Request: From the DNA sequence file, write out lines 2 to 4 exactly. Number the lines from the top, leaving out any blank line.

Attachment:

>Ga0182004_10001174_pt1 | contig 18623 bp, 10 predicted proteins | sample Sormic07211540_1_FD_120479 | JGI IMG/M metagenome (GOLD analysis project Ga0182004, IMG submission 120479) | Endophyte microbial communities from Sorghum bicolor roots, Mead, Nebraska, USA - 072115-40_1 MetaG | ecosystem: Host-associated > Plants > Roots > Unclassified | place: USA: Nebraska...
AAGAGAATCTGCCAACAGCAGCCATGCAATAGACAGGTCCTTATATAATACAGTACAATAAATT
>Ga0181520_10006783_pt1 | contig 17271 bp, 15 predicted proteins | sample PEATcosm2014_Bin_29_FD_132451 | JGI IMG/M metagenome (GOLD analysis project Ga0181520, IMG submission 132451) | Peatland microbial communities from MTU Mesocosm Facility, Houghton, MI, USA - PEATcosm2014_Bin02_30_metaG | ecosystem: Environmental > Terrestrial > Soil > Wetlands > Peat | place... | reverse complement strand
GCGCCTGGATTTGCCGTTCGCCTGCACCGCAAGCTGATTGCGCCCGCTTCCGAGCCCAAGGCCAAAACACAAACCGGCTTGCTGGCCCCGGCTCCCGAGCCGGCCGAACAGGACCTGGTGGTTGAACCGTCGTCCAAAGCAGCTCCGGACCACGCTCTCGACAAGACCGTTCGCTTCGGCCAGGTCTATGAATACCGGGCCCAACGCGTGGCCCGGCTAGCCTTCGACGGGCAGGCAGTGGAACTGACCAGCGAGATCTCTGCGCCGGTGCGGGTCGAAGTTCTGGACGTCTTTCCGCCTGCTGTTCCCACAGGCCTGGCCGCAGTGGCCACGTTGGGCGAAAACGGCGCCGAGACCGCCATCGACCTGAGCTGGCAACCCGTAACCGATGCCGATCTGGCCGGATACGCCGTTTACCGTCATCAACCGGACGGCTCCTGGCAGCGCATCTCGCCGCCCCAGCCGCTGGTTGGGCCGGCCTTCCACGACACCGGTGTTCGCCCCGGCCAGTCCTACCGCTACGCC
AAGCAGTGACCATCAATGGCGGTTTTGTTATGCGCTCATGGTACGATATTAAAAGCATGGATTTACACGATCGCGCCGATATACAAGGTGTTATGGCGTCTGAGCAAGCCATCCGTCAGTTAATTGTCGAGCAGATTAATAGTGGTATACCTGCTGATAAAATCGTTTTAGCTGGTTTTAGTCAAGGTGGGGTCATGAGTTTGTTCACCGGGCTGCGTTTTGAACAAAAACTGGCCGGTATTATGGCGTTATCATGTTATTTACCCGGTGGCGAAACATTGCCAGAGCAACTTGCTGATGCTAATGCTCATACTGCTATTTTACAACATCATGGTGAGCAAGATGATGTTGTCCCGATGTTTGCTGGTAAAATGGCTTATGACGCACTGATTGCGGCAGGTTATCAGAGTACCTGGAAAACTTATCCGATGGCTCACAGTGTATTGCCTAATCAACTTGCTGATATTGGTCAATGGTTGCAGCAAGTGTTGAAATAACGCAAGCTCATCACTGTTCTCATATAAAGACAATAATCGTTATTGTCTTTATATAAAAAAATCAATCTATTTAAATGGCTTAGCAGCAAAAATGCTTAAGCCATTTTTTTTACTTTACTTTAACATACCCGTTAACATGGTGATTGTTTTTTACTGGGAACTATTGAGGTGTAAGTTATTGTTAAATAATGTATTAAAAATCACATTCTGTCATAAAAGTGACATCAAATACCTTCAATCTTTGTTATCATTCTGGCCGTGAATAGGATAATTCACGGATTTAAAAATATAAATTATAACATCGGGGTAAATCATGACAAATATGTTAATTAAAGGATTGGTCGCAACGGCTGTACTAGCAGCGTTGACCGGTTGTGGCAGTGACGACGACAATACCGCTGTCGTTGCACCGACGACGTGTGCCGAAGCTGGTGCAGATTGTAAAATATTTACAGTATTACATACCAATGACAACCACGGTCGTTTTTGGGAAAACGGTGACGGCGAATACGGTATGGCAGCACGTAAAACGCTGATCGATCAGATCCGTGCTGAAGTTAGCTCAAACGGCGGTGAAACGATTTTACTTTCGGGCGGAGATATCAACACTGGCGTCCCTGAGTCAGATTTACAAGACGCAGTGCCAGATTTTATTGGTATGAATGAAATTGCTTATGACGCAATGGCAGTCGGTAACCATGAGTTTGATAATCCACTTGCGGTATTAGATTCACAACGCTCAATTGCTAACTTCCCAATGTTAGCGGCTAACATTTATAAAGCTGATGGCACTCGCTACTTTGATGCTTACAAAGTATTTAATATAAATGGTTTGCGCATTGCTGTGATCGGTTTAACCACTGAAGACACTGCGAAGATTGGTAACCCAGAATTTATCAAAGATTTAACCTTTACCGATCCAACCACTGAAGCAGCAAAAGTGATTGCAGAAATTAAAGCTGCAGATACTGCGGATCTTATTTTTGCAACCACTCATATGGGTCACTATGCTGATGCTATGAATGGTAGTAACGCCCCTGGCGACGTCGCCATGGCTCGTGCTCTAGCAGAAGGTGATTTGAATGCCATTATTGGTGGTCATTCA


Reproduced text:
AAGAGAATCTGCCAACAGCAGCCATGCAATAGACAGGTCCTTATATAATACAGTACAATAAATT
>Ga0181520_10006783_pt1 | contig 17271 bp, 15 predicted proteins | sample PEATcosm2014_Bin_29_FD_132451 | JGI IMG/M metagenome (GOLD analysis project Ga0181520, IMG submission 132451) | Peatland microbial communities from MTU Mesocosm Facility, Houghton, MI, USA - PEATcosm2014_Bin02_30_metaG | ecosystem: Environmental > Terrestrial > Soil > Wetlands > Peat | place... | reverse complement strand
GCGCCTGGATTTGCCGTTCGCCTGCACCGCAAGCTGATTGCGCCCGCTTCCGAGCCCAAGGCCAAAACACAAACCGGCTTGCTGGCCCCGGCTCCCGAGCCGGCCGAACAGGACCTGGTGGTTGAACCGTCGTCCAAAGCAGCTCCGGACCACGCTCTCGACAAGACCGTTCGCTTCGGCCAGGTCTATGAATACCGGGCCCAACGCGTGGCCCGGCTAGCCTTCGACGGGCAGGCAGTGGAACTGACCAGCGAGATCTCTGCGCCGGTGCGGGTCGAAGTTCTGGACGTCTTTCCGCCTGCTGTTCCCACAGGCCTGGCCGCAGTGGCCACGTTGGGCGAAAACGGCGCCGAGACCGCCATCGACCTGAGCTGGCAACCCGTAACCGATGCCGATCTGGCCGGATACGCCGTTTACCGTCATCAACCGGACGGCTCCTGGCAGCGCATCTCGCCGCCCCAGCCGCTGGTTGGGCCGGCCTTCCACGACACCGGTGTTCGCCCCGGCCAGTCCTACCGCTACGCC